However, I must also stress that in the case of Nigeria, dwindling opportunities resulting from mismanagement of our affairs amid a population growth that far exceeds our resources account for why many of our young citizens are leaving the country. I explained this in my 1st October 2016 Platform Nigeria presentation, ‘If we stay here, we die’. Therefore, the challenge of the moment is how to win back the loyalty and patriotism of these young people who feel betrayed that a nation they call theirs has failed to provide them with a fighting chance to prove themselves or justify their skills and training.
I hope those who are currently seeking power (both at the centre and in the 36 states of the federation) in the general election that is now upon us are paying attention.
Ojuelegba’s Bridge of Death
The string of untimely, and sometimes brutal, deaths from preventable causes that have become our lot as a nation is a sad commentary on the value we place on human life in Nigeria. Last Sunday, nine bus passengers were crushed to death when a 20 ft container-laden truck fell at Ojuelegba bridge in Lagos. Barely 48 hours later, on Tuesday at Ikotun, a Lagos suburb, two people were killed and four others (two pregnant women and two children) were injured when another container fell on a tricycle. And as I was going to press last night, another container fell on commercial buses at Oshodi, one of the most densely populated areas of the state. I cannot count the number of times we have witnessed this recurring tragedy that has claimed dozens of lives and featured prominently in a 2017 series I wrote on ‘Made in Nigeria Tragedies’.
Nigerians may have forgotten but in September 2015, in the same Ojuelegba, a trailer fell off the same bridge, crushing two private vehicles – a Toyota Corolla and a Nissan Sunny whose occupants were immediately killed. Also in April 2019, a container-laden truck rolled back on the bridge, damaging seven cars in the process, although no life was lost. Perhaps the most tragic of these incidents occurred in July 2018 when 14 students of Olabisi Onabanjo University, Ago Iwoye were crushed to death on the Lagos-Ibadan expressway by an unlatched 20 feet container that fell from a fast-moving truck that lost control. At about the same period, a trailer carrying a container that was poorly latched fell on a female pedestrian along Berger axis of the same Lagos-Ibadan expressway. In June 2013, a manager at SLOT, a phone retail shop with a head office in Ikeja, Lagos, was on his way to work when suddenly the driver of a truck lost control and the container on top fell, instantly crushing the man to death.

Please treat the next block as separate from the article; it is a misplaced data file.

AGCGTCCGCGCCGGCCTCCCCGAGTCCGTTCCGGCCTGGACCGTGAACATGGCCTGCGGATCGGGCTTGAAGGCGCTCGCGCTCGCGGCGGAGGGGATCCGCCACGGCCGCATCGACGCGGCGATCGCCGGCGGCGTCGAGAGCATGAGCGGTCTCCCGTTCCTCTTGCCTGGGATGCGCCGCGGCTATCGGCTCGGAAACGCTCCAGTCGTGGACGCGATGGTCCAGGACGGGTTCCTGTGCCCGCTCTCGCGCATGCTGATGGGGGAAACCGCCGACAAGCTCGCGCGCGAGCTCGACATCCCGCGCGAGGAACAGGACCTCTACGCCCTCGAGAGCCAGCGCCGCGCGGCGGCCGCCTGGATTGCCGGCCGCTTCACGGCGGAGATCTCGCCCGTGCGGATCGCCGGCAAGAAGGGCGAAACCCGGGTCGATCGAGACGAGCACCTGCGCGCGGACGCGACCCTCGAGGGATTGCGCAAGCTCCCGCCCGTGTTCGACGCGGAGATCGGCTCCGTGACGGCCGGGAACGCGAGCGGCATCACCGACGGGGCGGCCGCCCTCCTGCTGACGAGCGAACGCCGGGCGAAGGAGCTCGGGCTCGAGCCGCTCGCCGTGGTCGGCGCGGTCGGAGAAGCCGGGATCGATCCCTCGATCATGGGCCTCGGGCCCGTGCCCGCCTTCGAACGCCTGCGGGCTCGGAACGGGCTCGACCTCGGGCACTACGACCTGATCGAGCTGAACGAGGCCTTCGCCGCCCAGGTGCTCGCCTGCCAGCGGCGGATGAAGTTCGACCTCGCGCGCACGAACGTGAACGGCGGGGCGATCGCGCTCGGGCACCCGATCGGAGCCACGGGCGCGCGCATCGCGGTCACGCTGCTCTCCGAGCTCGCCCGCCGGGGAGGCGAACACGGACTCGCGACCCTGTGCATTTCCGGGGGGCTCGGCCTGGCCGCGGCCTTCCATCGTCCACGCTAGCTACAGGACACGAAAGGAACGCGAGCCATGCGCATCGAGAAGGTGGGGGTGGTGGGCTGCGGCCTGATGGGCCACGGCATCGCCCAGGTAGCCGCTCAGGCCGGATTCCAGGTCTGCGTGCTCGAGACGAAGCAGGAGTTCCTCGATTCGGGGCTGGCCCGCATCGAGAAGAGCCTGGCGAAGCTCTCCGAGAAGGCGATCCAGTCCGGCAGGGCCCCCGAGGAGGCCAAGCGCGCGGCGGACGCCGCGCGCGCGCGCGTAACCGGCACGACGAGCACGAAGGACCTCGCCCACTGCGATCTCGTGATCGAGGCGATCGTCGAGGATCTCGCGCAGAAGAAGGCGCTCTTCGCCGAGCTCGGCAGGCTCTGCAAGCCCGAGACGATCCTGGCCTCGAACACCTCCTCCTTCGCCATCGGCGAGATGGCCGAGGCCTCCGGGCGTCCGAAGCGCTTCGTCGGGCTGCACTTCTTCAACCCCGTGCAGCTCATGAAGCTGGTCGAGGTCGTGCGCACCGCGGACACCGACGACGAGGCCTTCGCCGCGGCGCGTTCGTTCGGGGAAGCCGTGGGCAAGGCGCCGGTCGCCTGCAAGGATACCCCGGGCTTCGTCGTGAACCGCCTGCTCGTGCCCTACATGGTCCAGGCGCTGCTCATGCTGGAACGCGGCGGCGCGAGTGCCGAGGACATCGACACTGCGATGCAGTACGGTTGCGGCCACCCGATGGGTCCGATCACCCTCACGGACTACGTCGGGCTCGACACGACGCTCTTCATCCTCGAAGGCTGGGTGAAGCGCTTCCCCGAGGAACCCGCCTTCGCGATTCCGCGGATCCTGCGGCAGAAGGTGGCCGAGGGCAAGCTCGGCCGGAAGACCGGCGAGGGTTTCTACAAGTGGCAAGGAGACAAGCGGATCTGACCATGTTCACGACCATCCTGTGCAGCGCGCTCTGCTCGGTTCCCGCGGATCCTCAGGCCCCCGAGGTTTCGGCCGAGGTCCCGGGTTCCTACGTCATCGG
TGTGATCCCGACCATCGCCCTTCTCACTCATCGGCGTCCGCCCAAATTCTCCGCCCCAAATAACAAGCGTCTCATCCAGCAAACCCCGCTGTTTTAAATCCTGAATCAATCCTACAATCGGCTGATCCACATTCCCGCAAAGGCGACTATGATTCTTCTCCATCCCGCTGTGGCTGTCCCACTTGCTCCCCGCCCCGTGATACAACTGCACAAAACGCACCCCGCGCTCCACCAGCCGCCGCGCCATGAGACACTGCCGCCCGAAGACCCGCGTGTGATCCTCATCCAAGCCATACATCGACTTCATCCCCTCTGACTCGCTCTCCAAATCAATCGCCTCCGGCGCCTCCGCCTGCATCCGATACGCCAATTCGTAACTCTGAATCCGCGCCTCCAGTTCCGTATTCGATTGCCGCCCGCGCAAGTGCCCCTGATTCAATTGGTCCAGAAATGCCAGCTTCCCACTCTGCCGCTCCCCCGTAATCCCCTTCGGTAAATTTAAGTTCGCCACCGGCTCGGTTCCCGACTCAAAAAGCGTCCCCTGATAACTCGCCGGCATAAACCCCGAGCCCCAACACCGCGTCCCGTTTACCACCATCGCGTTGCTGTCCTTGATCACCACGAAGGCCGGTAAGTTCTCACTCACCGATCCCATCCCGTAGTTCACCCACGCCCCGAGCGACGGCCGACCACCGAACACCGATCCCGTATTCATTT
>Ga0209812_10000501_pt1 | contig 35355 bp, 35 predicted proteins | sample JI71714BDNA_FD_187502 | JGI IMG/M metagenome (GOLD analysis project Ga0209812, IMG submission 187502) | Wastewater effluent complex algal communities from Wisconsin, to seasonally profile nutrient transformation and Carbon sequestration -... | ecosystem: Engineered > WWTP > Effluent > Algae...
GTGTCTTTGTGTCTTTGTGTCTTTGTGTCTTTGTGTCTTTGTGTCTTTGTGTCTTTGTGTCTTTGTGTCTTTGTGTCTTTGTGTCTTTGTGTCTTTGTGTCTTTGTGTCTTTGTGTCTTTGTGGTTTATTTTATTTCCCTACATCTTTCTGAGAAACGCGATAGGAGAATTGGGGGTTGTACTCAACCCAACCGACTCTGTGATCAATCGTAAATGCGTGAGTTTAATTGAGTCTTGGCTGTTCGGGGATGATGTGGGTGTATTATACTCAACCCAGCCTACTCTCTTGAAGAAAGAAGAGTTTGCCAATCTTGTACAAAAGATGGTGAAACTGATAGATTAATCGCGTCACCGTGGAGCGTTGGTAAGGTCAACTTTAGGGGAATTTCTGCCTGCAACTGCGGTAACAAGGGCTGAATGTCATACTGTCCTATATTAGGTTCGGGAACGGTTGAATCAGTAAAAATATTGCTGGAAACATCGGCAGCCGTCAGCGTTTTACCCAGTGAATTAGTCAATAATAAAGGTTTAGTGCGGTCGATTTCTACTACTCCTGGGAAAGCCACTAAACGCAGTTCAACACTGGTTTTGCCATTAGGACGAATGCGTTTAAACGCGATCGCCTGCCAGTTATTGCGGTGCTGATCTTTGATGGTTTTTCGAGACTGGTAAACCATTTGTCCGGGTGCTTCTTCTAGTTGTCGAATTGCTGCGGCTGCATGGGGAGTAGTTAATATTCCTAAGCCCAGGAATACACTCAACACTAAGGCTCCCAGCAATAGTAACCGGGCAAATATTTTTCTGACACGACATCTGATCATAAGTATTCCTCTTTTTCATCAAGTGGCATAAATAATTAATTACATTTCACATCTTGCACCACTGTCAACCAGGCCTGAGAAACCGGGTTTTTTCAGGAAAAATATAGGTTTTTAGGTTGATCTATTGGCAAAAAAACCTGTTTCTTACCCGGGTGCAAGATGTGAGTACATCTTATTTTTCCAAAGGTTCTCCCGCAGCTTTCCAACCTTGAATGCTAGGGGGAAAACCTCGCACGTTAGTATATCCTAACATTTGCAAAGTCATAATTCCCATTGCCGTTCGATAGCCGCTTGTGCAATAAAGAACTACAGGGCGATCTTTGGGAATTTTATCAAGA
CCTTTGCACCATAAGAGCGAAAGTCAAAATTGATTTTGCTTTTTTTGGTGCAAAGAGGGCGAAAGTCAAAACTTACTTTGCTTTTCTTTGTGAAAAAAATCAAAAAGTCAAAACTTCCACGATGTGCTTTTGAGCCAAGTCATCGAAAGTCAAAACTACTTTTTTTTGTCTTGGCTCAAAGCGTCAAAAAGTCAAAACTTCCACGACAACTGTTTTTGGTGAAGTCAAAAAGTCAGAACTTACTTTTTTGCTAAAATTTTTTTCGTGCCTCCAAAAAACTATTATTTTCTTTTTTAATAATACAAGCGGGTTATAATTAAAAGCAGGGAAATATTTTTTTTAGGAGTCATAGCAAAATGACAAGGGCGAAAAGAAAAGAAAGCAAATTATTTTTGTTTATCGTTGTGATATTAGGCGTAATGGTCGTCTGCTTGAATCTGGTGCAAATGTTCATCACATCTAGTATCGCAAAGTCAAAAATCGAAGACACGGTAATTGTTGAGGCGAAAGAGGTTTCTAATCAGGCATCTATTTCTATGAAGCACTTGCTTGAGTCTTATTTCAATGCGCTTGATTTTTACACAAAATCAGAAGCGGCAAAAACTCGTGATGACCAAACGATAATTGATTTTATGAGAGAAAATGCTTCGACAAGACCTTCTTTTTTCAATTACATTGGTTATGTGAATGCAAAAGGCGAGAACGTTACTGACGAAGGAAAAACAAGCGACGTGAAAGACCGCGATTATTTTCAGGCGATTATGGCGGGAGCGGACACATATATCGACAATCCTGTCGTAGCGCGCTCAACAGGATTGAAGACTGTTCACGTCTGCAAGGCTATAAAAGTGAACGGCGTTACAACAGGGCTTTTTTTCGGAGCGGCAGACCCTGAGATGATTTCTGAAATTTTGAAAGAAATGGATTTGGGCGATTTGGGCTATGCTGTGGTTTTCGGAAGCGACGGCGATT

In the bid to stop these needless deaths that have been with us for decades, the Lagos State House of Assembly in January 2012 enacted the Road Traffic Law stipulating the period such articulated vehicles could move within the state. According to the law that has stringent punitive provisions, with the exemption of tankers, articulated vehicles should not be seen between 6am and 9pm daily. However, the law has been observed more in the breach. Indeed, a few weeks after the law was passed, about three people were crushed to death when a truck carrying a 40-foot container hit a pothole, tumbled, and crushed a Mazda car on the Lagos-Badagry Expressway.
Following Sunday’s tragedy, we have had the usual noise from those whose serial failure to enforce their own laws continues to lead to avoidable tragedies. But talk is cheap. What the situation demands is accountability. Measures must be put in place to ensure that innocent Nigerians do not continue to die needlessly.